'Lincoln' film's portrayal of Lydia Hamilton Smith is close to heart of Lancaster woman
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LANCASTER, Pa. -- Darlene Colon is eagerly awaiting next month's release of the Steven Spielberg film "Lincoln."
For Ms. Colon, it's personal, sort of.
On the big screen, she will see a portrayal of someone she knows well but has never met: Lydia Hamilton Smith.
Ms. Colon, 58, regularly portrays Smith, the housekeeper and confidant of Thaddeus Stevens, during visits to nursing homes, historical societies and schools.
"She was a phenomenal lady. She accomplished so much in the time she was in," Ms. Colon said.
Smith faced many roadblocks in life. She was a woman in a time when women were not considered the equals of men. She was biracial at a time when blacks were in slavery in the South and unequal to whites in the North. And she was a widow raising two sons, Ms. Colon said.
Yet Smith became a property owner in Lancaster, Washington, D.C., and possibly Philadelphia.
She was active in the Underground Railroad, helping slaves flee to freedom. And she was a friend and advocate for Stevens, whom Ms. Colon believes treated Smith as an equal.
"She was not a stay-in-the-background lady. She was very outspoken," said Ms. Colon, who has done extensive research on Smith.
Ms. Colon had hoped to be contacted by representatives of Spielberg's studio, or by S. Epatha Merkerson, the actress who plays Smith in the movie.
Yet Ms. Colon, of Lancaster city, remains hopeful that Ms. Merkerson's portrayal is consistent with her research.
"I've seen her in strong roles," she said of Ms. Merkerson, whose longest-running role was as a tough police investigator in the television series "Law & Order."
Critics who saw an advance screening of "Lincoln" at the New York Film Festival last week praised the performance of Tommy Lee Jones as Stevens. Some wrote that Jones may rate a "best supporting actor" Oscar.
The film's release, and Mr. Jones' portrayal, have been eagerly anticipated by Stevens supporters.
Lancaster's Civil War-era congressman fought tirelessly against slavery and for civil rights.
His legislative legacy is the passage of the 13th, 14th and 15th Amendments to the U.S. Constitution, which serve as the basis for civil rights law.
One reviewer commented that Mr. Jones' character serves as the principled moral compass of the film, pushing President Abraham Lincoln from more pragmatic, conciliatory positions with the southern states.
Stevens, and by association, Lydia Smith, have not fared well in past movies.
Stevens was thinly disguised as villain Austin Stoneman in D.W. Griffith's silent epic, "Birth of a Nation." In that 1915 film, it was the Ku Klux Klan who were cast as the heroes for saving white Southern society.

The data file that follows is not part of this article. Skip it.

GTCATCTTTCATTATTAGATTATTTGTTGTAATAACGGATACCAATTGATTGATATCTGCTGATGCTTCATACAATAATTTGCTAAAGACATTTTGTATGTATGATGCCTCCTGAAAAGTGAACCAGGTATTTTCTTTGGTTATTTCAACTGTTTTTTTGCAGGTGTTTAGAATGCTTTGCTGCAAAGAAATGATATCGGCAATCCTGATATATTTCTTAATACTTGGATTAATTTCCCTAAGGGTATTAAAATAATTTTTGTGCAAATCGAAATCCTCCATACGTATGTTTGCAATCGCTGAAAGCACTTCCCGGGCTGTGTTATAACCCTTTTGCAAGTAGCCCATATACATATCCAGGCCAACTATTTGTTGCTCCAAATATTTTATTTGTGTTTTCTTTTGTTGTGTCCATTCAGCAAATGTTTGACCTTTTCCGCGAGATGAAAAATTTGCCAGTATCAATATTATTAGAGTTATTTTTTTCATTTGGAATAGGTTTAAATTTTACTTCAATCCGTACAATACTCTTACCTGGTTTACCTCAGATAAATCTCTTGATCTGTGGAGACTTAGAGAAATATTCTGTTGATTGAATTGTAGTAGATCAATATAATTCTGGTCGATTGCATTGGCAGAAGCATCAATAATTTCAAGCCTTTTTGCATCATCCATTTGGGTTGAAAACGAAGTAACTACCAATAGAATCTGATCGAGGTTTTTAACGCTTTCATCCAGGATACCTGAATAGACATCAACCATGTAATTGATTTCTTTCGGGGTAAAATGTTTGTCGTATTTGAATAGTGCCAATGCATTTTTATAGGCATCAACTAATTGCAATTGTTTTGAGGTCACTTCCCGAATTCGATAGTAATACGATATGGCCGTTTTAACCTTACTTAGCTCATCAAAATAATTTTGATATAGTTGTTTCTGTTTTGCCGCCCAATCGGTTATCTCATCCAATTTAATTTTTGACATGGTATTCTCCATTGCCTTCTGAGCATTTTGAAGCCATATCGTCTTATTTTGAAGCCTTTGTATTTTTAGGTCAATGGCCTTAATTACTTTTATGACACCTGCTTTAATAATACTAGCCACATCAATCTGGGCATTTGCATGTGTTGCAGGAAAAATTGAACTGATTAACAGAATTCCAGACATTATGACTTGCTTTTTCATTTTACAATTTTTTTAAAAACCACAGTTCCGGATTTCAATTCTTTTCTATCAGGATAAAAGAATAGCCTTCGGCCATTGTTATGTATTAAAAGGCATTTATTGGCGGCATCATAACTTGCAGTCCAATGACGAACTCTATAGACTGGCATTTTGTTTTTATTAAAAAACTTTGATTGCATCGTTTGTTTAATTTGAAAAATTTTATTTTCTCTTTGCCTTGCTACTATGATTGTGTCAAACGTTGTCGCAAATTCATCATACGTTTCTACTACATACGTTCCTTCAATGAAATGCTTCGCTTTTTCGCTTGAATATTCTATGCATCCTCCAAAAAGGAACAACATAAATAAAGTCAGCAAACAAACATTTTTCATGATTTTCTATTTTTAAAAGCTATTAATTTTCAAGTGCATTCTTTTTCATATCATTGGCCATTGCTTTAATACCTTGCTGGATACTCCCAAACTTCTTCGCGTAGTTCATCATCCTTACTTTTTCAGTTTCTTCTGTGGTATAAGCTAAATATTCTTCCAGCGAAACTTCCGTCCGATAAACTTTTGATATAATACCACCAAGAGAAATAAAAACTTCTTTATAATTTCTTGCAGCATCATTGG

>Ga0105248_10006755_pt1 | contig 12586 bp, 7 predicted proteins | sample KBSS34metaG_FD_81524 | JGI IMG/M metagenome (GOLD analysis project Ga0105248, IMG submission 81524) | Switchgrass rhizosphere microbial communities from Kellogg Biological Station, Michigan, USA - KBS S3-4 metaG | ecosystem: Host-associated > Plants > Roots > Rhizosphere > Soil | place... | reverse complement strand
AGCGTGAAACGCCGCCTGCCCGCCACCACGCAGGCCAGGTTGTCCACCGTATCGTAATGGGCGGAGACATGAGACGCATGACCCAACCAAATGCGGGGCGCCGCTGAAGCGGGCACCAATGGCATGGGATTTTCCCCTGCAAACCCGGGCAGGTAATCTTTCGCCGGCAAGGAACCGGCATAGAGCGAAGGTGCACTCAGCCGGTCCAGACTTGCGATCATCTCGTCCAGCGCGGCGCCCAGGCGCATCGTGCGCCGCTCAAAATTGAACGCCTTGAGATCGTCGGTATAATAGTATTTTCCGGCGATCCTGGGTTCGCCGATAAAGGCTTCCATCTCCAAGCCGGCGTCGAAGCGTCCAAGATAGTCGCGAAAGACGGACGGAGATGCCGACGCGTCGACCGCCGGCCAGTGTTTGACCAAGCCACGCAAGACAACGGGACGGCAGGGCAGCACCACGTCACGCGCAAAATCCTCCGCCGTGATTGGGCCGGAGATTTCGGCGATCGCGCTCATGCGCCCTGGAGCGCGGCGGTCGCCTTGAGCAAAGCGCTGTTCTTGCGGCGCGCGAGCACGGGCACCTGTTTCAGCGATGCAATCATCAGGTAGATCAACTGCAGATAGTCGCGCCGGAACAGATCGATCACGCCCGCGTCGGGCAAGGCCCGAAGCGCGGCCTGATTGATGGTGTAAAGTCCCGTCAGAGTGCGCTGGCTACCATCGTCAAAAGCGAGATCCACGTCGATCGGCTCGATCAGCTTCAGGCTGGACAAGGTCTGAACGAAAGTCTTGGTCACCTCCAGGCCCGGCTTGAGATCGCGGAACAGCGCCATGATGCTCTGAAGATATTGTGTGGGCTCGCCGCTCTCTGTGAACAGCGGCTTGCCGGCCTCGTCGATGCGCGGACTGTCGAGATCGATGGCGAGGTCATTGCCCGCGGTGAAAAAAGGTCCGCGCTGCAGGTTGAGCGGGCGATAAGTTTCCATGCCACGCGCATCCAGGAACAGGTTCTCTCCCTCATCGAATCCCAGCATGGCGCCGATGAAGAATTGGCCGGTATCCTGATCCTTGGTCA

Stevens also was the villain in 1942's "Tennessee Johnson." The hero in that story was Lincoln's successor, President Andrew Johnson. Stevens led the impeachment effort against Johnson, which failed by one vote.
Despite Stevens' dominance of the House of Representatives during the mid-19th century, he seems little known today, Ms. Colon said.
"It amazes me that for all that he did, that so little is known about him outside of this area," she said.
"I'm hoping that he gets his due, because he was a phenomenal man."
He often is represented as a bitter, sharp-tongued man, who walked with a clubfoot and wore a bad wig on his bald head.
Ms. Colon, however, said that just under that surface was a kind man who helped anyone who came to him.Although his words could be cutting to adversaries, he had a sharp wit and a quick sense of humor among friends.
He also was willing to risk his own liberty in his fight against injustice.
Recent research has pointed to Stevens and Smith hiding runaway slaves at his South Queen Street home, which was a federal crime at that time.
Ms. Colon, an assistant account administrator in the Trust Department of Fulton Financial, feels a close connection to Stevens.
Through researching her family history, she found that her great-great-great grandfather, Ezekiel Thompson, was involved in the Christiana Resistance in 1851. He was one of 38 arrested who were defended by Stevens and acquitted.
Her great-great grandfather was recruited by Capt. Thaddeus Stevens, the congressman's nephew, to serve as one of the Colored Troops in the Union Army during the Civil War.
Ms. Colon has attempted to make that history real to her family. The mother of four, grandmother of 20 and great-grandmother of two has told them the stories of their family.
The girls have even helped her dress in the 19th-century corsets and skirts before she portrays Lydia Smith.
"They're always calling with questions," she said of her family.
She always tries to tie that history in with historical events of the time.
First Published November 4, 2012 12:00 am